MLB Should Be Embarrassed About The Pine Tar Incident

pinedatar
I can’t explain what was going through Michael Pineda‘s head on Wednesday night in Fenway, and I can’t explain what was going on in his teammates’ head while they watched the 25-year-old take the mound with a streak of pine tar on his neck, but it was Brian Cashman who called this incident an embarrassment for the Yankees. To some extent, yes, the Yankees clearly didn’t communicate the severity of using pine tar to Pineda. Perhaps the language barrier confused Pineda, maybe the pitcher was trying to conceal it in his glove or belt and had an itch on his neck while applying it, or maybe he really is as stubborn as the media now assumes. Either way, Pineda cheated again.

Yet even the group of writers that have proven the most prudish about cheating refuse to call Pineda a cheater. During last night’s YES broadcast, not only did David Cone and Al Leiter talk about the rampant use of pine tar by pitchers, but they even detailed their own use and how they chose to conceal it. Half way through the broadcast, Leiter talked about John Lackey‘s glove, and pointed out that the right-hander kept grabbing at something in there and it was likely pine tar. Then there were remarks by players and managers of the opposing team.

Rarely do we see players public approve of breaking MLB’s rules. From these remarks, it’s clear that Pineda’s biggest infraction was to publicly disregard unenforced rules. This reaction proves that these rules have fallen into desuetude, and in an era where Bud Selig so badly wants to prove that he won’t tolerate cheating, Pineda’s penalty will be much bigger than his crime.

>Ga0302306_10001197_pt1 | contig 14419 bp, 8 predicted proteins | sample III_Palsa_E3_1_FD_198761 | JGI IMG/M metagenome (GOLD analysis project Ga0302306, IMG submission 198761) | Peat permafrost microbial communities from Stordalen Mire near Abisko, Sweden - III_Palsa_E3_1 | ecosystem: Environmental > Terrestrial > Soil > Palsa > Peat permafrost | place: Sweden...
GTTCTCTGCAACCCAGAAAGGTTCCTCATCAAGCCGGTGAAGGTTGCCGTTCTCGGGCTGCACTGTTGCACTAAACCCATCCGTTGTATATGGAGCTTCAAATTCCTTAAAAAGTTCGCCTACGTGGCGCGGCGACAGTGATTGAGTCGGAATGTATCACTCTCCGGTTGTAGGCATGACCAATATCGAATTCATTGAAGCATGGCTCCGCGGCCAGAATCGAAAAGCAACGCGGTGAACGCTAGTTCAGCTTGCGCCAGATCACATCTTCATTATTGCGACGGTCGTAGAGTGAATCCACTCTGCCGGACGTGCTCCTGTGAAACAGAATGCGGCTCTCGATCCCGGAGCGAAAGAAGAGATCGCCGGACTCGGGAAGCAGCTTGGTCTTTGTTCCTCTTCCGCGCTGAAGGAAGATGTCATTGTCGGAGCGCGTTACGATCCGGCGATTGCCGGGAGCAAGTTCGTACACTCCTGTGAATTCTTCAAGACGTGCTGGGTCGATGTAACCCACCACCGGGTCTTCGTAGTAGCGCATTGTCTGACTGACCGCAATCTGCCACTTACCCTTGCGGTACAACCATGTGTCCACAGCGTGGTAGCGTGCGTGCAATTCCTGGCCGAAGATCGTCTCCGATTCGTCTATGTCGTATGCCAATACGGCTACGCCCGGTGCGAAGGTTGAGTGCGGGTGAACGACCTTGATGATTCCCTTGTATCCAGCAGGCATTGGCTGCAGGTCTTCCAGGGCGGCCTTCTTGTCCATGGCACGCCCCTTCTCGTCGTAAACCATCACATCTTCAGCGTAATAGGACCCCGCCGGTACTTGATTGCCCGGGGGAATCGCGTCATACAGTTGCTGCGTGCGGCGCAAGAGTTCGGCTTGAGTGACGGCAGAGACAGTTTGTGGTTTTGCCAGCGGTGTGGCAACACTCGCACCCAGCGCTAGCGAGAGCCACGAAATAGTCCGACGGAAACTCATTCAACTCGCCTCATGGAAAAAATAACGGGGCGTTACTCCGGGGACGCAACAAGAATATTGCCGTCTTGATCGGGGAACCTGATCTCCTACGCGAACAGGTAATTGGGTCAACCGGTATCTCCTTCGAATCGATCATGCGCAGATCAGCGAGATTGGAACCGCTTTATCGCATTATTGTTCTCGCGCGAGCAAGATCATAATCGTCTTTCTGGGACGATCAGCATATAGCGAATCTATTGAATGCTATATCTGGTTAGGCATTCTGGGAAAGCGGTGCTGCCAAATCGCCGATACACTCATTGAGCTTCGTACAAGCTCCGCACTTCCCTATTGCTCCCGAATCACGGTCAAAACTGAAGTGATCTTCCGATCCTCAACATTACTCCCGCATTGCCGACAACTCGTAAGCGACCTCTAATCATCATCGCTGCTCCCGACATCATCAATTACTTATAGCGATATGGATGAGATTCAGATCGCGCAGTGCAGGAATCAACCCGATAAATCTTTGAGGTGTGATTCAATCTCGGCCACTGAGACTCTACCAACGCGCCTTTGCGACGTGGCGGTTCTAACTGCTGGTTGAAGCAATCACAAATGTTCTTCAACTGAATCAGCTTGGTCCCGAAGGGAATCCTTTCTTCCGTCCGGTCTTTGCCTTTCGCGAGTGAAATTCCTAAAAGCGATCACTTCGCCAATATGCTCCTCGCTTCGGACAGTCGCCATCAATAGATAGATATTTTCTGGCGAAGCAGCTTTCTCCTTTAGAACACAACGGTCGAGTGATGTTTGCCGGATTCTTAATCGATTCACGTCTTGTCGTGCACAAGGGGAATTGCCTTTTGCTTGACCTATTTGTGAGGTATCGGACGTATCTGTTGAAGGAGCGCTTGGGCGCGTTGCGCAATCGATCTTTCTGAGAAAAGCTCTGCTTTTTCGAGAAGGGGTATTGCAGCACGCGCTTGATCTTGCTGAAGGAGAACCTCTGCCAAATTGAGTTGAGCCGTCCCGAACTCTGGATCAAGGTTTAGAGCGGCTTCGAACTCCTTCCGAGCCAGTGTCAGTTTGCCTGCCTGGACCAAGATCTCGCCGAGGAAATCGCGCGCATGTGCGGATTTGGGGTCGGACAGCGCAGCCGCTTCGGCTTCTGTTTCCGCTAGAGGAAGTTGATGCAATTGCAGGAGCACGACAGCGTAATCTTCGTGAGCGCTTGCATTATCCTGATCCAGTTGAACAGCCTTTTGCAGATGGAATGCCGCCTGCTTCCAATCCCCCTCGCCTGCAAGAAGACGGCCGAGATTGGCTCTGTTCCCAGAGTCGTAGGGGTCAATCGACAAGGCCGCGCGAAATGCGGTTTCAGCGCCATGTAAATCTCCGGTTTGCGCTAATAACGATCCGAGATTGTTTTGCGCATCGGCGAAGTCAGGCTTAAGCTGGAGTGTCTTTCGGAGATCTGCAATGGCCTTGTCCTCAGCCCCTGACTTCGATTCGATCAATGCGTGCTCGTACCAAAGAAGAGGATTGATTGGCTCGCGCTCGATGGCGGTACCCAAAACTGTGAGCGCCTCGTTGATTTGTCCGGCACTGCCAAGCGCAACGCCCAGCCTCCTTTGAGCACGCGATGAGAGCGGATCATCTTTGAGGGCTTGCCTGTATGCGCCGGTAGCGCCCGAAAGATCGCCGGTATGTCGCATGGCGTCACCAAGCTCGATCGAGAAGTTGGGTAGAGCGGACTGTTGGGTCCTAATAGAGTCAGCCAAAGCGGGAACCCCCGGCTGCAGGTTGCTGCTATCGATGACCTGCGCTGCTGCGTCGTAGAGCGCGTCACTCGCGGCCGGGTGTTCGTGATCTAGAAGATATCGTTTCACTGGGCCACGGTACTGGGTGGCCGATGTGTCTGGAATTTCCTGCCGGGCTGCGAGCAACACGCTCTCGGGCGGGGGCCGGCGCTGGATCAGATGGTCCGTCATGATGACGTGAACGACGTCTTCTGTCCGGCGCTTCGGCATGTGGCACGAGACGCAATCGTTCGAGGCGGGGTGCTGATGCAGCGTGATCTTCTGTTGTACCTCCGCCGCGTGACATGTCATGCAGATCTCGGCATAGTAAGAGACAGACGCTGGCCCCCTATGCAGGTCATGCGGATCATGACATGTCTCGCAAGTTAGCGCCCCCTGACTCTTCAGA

Just two days ago, another player was suspended for also breaking a rule. Carlos Gomez, who reacted to trash talk by Gerrit Cole, beat opposing players with his helmet on live television. The penalty was a three game suspension. Pineda is likely to receive a suspension of around eight to ten games, and although that will probably mean just one missed start, the message is that fighting is less offensive than mocking the commissioner.

Pineda is as much of a cheater as 90% of the other pitchers in baseball that succeed in concealing pine tar, yet he’ll be the one penalized for so flamboyantly ignoring a normally unenforced rule. While this could have been avoided entirely, MLB and Bud Selig should be embarrassed after the reaction of their players, ex-players, and the writers. Not only have one of their rules been lampooned and degraded during this process, but their reaction will likely be a penalty which is three times greater than an actual assault that took place on the field by Carlos Gomez. There’s a good chance that the Yankees and Pineda will be rather harshly penalized for so publicly ignoring MLB’s last warning about pine tar 10 days ago, yet I wouldn’t be surprised if pine tar was legal at this point next season.

Mike is the co-Editor-in-Chief of It's About The Money. Outside of blogging baseball, Mike is also a musician, a runner, and a beer lover.